They moved there from Monteviot, which was handed on to the Ancrams a decade after Michael’s marriage to Jane, youngest daughter of Bernard, 16th Duke of Norfolk. The revival of the castle was very much the brainchild of Antonella, who made it into a family house once more and furnished it with appropriate furniture and the earlier family portraits illustrative of the 16th and 17th century Kerr history, leaving the 18th and 19th century portraits to carry on the story at Monteviot.

Ferniehirst Castle, great hall

The Long Room, with the portrait of Lord and Lady Jedbergh. It comprises both a drawing room and dining room. ©Paul Highnam for Country Life

The architect for the restoration was James Simpson of Simpson & Brown, who collaborated closely with the Lothians. The work, which involved serious underpinning and re-roofing, was carried out between 1984 and 1988, under the direction of the estate Clerk of Works Ernie Smail, with the help of local craftsmen, all descendants of Borders families.

They included John Laidlaw & Sons, builders of Jedburgh, assisted by James Purdie & Son of Jedburgh; plumber, Bert Laidlaw; electricians (whose team included Roy Laidlaw, later rugby captain of Scotland); William Marjoribanks of St Boswells, slater; and J & J Tait of St Boswells. The ground-floor back wing nicknamed ‘Lady Lothian’s Bothy’ was initially thatched with Tay reeds by a Norfolk thatcher, but the covering had to be replaced with slate.

A Catholic chapel was formed in the medieval stone vaulted undercroft. The main rooms on the first floor are approached from the front door, with its datestone 1598, up a timber-banister staircase with stone steps, arranged left-handedly round an open well.

The family have a left-handed tradition (useful in fighting), referred to in Scotland as ‘corry-fisted’ or ‘Kerr-handed’, and Ferniehirst was designed for left-handed people to live in. At the top of the staircase is the Ante Room, with a decorative frieze painted in 1987 by David Wilkinson. This leads to the main living room of the house, which evokes a great hall. It is called the Long Room and is formed out of two pre-existing rooms, with two stone 16th-century fireplaces.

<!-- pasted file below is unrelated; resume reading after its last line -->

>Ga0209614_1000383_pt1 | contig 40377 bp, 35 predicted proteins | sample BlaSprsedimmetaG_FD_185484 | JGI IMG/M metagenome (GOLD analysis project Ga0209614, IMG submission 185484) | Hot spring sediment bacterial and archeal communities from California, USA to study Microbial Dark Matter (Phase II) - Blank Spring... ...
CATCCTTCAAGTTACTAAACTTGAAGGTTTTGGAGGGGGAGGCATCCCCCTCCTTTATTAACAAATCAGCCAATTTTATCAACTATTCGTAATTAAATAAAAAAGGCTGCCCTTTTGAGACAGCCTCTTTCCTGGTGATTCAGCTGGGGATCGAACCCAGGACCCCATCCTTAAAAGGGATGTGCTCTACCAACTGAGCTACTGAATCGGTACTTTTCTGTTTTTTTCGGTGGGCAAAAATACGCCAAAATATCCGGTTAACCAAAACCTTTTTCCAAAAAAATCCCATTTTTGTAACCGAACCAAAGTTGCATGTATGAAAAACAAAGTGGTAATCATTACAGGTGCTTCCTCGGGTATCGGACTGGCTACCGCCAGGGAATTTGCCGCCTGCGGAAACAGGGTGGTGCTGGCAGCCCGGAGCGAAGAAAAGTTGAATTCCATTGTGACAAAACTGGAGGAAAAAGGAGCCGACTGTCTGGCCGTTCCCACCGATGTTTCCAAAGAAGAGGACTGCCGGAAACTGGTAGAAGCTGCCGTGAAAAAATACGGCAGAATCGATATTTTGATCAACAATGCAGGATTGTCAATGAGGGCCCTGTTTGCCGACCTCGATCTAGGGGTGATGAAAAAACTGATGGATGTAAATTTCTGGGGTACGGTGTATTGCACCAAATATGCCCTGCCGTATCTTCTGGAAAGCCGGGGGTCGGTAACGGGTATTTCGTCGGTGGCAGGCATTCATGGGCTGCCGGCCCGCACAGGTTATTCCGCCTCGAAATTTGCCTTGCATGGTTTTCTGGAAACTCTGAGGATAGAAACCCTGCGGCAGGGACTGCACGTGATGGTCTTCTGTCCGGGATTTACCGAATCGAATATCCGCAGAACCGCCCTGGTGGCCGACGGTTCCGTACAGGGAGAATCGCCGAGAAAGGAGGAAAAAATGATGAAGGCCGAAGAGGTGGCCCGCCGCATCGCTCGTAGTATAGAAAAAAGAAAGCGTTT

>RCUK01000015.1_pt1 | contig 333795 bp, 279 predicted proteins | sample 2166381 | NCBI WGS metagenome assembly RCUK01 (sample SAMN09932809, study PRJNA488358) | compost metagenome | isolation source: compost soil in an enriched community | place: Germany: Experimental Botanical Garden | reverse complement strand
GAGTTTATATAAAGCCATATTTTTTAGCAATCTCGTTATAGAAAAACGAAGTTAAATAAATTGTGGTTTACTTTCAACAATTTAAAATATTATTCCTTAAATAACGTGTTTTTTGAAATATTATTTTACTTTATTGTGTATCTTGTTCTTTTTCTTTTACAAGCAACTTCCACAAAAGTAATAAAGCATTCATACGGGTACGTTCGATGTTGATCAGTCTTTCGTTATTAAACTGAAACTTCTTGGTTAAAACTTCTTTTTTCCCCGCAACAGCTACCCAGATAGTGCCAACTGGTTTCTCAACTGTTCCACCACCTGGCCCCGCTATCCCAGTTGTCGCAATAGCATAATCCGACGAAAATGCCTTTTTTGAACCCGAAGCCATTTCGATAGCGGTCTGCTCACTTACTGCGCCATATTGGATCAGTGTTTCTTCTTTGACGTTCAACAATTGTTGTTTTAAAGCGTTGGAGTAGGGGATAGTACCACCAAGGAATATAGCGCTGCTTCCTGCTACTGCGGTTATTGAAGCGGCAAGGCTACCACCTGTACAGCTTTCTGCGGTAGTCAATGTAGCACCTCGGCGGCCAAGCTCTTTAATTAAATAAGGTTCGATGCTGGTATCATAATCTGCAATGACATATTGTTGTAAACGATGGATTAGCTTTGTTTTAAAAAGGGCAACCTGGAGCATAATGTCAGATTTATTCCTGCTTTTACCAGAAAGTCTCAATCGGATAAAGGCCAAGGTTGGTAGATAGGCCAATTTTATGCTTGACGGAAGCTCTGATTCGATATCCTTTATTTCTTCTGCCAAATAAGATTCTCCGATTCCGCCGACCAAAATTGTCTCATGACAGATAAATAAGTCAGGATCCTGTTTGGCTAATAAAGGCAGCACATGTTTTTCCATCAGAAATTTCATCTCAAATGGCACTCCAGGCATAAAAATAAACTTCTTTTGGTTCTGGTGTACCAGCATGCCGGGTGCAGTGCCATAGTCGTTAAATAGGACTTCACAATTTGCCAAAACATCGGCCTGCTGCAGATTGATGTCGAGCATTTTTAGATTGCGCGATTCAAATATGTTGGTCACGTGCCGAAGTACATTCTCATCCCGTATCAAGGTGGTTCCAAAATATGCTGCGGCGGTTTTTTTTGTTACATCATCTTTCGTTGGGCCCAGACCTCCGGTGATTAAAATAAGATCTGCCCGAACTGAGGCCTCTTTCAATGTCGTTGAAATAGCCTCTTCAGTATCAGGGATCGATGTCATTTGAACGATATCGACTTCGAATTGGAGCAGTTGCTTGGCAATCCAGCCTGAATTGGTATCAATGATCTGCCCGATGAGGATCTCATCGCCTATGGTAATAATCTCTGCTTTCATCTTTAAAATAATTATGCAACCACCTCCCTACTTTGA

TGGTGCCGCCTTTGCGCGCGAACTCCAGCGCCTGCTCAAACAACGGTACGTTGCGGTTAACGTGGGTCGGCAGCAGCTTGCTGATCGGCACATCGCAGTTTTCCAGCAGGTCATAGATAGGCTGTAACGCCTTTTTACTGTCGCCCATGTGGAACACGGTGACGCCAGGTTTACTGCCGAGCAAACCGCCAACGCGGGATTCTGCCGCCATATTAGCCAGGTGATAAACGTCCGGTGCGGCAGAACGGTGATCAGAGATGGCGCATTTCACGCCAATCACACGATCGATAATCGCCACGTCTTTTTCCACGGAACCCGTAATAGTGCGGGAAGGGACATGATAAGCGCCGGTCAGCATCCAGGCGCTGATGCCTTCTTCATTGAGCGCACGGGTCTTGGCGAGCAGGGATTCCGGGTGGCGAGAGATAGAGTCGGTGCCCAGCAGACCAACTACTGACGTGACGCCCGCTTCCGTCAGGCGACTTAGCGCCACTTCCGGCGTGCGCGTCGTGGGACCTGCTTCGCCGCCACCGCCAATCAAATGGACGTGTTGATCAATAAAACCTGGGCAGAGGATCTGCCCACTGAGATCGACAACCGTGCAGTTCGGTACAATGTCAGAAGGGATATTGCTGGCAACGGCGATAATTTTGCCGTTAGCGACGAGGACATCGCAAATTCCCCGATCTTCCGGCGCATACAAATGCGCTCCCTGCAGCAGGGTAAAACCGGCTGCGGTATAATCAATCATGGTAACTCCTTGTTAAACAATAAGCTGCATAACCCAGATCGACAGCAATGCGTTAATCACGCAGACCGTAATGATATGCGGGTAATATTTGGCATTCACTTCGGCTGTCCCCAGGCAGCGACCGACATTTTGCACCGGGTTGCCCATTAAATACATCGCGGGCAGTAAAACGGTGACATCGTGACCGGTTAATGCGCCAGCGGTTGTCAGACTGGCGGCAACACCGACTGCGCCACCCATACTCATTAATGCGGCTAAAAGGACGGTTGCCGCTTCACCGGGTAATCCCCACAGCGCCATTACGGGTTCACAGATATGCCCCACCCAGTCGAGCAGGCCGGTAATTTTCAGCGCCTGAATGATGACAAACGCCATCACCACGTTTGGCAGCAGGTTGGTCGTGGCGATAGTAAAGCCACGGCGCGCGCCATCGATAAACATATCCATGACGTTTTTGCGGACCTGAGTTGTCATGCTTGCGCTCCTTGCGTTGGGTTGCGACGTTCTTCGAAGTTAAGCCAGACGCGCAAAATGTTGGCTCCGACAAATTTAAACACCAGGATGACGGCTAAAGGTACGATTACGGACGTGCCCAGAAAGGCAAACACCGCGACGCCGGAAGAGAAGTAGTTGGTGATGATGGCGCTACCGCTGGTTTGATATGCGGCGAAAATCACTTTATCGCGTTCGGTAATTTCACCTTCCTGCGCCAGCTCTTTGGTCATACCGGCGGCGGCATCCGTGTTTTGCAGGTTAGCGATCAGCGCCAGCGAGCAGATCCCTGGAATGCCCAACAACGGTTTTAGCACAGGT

Ferniehirst Castle, interiors

The decorative frieze in the anteroom was painted by David Wilkinson in 1987. ©Paul Highnam for Country Life

There is a dining room at one end and a sitting at the other. The walls are hung with family portraits, including those of Sir Thomas Kerr, Warden of the Marches, who was a strong supporter of Mary Queen of Scots and James I and VI, and his wife, Janet.

A splendid Baroque double portrait of Lord and Lady Jedburgh hangs over the chimneypiece in pride of place, commemorating Lord Jedburgh who, as Sir Andrew Kerr, built the house. The library in the circular tower is a beautiful retreat with its original shelves on brackets and circular ribbed timber ceiling, as well as a collection of books on Borders history.

In its architecture, decoration and contents, Ferniehirst is today a harmonious and civilised ensemble, redolent of six centuries of Scottish Borders life.


By the early 19th century, the library-living room had become an essential element of the country house. John Martin Robinson

An 18th-century beauty spot that briefly fell into complete neglect has been restored. John Goodall tells the remarkable story of